Reckless driving has increased since pandemic

With fewer cars on the road, speeding still can be deadly


By Christopher B. Dolan and Megan Irish

Kara from San Francisco writes: I’m so frustrated by the attitudes of drivers on the road these days, what are people thinking? It seems like people are zooming past, zigzagging in and out of the lanes, and just going too fast. Don’t people know it’s dangerous to drive like that?

Dear Kara: You are right and the statistics are supporting your observations. People are driving faster and more erratically. Following several years of declining fatalities, the pandemic has killed in more ways than just the virus. When people were ordered to stay at home and shelter in place, many did.

Overall, the National Safety Council’s numbers are on target to show that 13% less miles were driven in 2020 as compared to 2019; that is clear evidence of many Californians’ abiding by the stay-at-home orders. Nonetheless, despite fewer miles driven, more people died in car crashes in 2020 than in 2019.

How is this possible? The simple answer is speeding.

Nationally there were 42,060 traffic collision deaths in 2020 as compared to 39,107 in 2019. Only nine states had fewer deaths in 2020 than in 2019. Of the over 42,000 deaths in the United States, 3,723 of these deaths occurred on California roadways. Many of these lives were lost due to reckless driving and speeding.

The National Safety Council tracks collisions on a national level and breaks down the collisions by state. The California Highway Patrol, Office of Traffic Safety, also tracks traffic collisions within California and analyzes how and why collisions occurred.

Unfortunately, with fewer cars on the roadway, it seems some drivers saw the less crowded roadway as an invitation to speed. Many of those who decided to drive recklessly caused severe collisions with fatalities to themselves and/or others.

Law enforcement made efforts to ticket bad actors, and anecdotally police have related that they stopped more speeders and issued more speeding tickets in 2020 than in years past, but they were unable to stop everyone. For a “standard” speeding ticket, drivers can get a point on their driver’s license and often they can go to traffic school.

But, when a driver is more than a few miles over the speed limit, or has other aggravating factors such as alcohol and driving under the influence, a driver’s actions can be considered “reckless.” California Vehicle Code Section 23103 defines reckless driving as “a person who drives a vehicle upon a highway in a willful or wanton disregard for the safety of persons or property.”

There are severe consequences for reckless driving that will impact a person’s life and finances. For instance, a driver can be sentenced to serve between five and 90 days in county jail. The fines can be up to $1,000 (CVC 23103(c)), and a conviction would also get them two points on their DMV record.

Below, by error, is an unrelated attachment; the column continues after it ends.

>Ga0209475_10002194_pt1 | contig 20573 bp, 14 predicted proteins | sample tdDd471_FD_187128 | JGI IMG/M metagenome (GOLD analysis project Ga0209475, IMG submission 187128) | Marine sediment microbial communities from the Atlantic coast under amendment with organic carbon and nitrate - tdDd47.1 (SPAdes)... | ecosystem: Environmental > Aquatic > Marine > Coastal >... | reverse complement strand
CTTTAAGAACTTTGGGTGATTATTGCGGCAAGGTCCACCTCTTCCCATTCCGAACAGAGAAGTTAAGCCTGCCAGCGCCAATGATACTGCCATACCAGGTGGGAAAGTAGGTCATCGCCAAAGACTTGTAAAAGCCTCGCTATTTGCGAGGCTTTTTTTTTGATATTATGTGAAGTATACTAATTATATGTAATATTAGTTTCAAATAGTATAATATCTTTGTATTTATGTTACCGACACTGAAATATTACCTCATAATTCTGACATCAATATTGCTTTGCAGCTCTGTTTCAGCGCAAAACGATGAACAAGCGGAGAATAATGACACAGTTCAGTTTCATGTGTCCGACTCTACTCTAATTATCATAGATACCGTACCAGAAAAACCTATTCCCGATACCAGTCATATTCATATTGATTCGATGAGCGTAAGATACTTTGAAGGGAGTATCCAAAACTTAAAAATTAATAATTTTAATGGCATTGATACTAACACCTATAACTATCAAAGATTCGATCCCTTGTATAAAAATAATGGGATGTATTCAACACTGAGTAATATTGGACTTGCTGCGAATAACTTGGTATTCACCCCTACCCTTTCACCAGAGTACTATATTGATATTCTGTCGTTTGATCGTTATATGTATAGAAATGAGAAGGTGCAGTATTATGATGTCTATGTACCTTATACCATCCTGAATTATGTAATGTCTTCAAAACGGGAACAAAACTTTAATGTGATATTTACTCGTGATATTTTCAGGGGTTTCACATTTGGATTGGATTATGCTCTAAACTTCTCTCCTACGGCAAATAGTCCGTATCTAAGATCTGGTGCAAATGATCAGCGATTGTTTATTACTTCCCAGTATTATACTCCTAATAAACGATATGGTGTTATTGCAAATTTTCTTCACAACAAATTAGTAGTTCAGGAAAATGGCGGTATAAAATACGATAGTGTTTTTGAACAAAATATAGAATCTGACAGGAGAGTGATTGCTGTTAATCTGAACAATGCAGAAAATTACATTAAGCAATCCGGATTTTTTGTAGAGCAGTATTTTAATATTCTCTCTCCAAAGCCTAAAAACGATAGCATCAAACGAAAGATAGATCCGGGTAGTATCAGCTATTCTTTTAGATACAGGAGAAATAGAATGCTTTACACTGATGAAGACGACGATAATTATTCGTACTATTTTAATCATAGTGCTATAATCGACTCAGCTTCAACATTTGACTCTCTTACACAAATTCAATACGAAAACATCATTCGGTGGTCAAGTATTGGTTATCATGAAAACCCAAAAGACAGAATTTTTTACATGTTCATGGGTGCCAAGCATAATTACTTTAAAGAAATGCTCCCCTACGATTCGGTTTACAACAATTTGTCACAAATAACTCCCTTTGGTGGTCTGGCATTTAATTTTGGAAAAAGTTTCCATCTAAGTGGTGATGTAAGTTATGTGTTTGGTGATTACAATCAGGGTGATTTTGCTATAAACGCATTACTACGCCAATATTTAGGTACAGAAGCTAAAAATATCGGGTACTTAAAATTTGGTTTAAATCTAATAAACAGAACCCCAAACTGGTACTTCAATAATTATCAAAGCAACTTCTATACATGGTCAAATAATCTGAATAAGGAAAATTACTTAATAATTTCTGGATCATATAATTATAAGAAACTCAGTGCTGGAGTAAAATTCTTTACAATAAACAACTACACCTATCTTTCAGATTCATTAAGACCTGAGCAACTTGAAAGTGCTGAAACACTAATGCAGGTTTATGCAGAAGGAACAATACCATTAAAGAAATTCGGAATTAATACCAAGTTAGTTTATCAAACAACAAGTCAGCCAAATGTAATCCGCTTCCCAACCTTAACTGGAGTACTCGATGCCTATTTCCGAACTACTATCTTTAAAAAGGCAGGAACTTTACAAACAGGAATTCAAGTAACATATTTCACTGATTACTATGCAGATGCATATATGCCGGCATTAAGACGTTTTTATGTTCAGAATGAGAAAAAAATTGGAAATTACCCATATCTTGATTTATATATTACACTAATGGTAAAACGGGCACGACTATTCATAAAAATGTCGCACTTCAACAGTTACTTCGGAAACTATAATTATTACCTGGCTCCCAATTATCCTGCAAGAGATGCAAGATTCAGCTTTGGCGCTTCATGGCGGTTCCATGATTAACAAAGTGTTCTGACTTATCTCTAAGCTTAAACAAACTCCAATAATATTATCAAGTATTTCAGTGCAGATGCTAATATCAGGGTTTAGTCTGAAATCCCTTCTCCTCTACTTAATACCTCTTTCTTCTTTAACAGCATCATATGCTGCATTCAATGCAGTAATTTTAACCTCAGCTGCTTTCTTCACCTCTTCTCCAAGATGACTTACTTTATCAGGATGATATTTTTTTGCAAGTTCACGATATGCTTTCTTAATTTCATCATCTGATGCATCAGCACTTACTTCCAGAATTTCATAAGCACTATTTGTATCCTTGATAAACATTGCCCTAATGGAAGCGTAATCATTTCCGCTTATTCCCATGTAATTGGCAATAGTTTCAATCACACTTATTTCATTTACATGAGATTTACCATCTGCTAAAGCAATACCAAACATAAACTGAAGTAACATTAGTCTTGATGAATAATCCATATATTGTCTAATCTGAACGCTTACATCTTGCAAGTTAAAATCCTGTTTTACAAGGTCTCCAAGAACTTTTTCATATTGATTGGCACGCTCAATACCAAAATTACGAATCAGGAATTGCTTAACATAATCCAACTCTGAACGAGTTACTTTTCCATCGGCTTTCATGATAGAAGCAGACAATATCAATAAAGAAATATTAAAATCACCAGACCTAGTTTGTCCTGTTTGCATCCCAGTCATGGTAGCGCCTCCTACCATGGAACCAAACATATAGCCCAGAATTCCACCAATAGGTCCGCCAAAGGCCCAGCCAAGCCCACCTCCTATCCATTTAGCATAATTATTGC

A reckless driving conviction will also drive up drivers’ insurance premiums and their car can be impounded. Retrieving an impounded car is expensive, as some impound yards charge as much as a $125 for the tow, a hundred or more in “release fees” and daily storage fees on top of that. Additionally, a driver’s license can be revoked by the DMV for up to six months, which would interfere with a person’s commute to work, and obligations to family members. Choosing to violate the suspended license would have a whole host of other severe consequences.

The reckless driving charge can be charged as a felony if it causes bodily injury. In addition to the monetary consequence of fines, court fees and increased insurance premiums, such a conviction can lead to anywhere from 16 months to three years in prison. Even if a driver only gets set with a misdemeanor, it will show up on background checks, and can deter a future employer from selecting them for a new job. Reckless driving can have severe and lasting consequences for a driver.

Separate and apart from reckless driving, there is “excessive speeding” which is driving at over 100 mph. Excessive speed can be an infraction under CVC 22348(b) and carries fines up to up to $500. If a driver is going over 30 mph above the freeway speed, or 20 mph on a roadway it can also be a criminal offense. Excessive speeding fines range from $900 for first time offenders to $4,190 for repeat offenders.

A driver’s license can be revoked from 30 days for a first-time offense, or up to a year for repeat offenders. As well, there can be two points added to a driver’s record with the Department of Motor Vehicles and increased insurance premiums.

With all of this one would think that responsible driving should be the rule, not the exception, and yet it often is not. Be safe out there.

Christopher B. Dolan is the owner of Dolan Law Firm, PC. Megan Irish is a senior associate attorney in our San Francisco office. We serve clients throughout the San Francisco Bay Area and California from our offices in San Francisco, Oakland and Los Angeles. Email questions and topics for future articles to: Our work is no recovery, or also referred to as contingency-based. That means we collect no fee unless we obtain money for your damages and injuries.

Opinion: Is San Francisco about to be celebrated by Fox News?

A successful recall of District Attorney Chesa Boudin would move S.F. rightward on criminal justice

Homelessness is a housing problem, but also a political one

New book seeks to disabuse people of their misconceptions of homelessness

A.J. Jacobs thinks the meaning of life can be found in puzzles

New book “The Puzzler” embraced by San Francisco crossword, jigsaw and chess wizards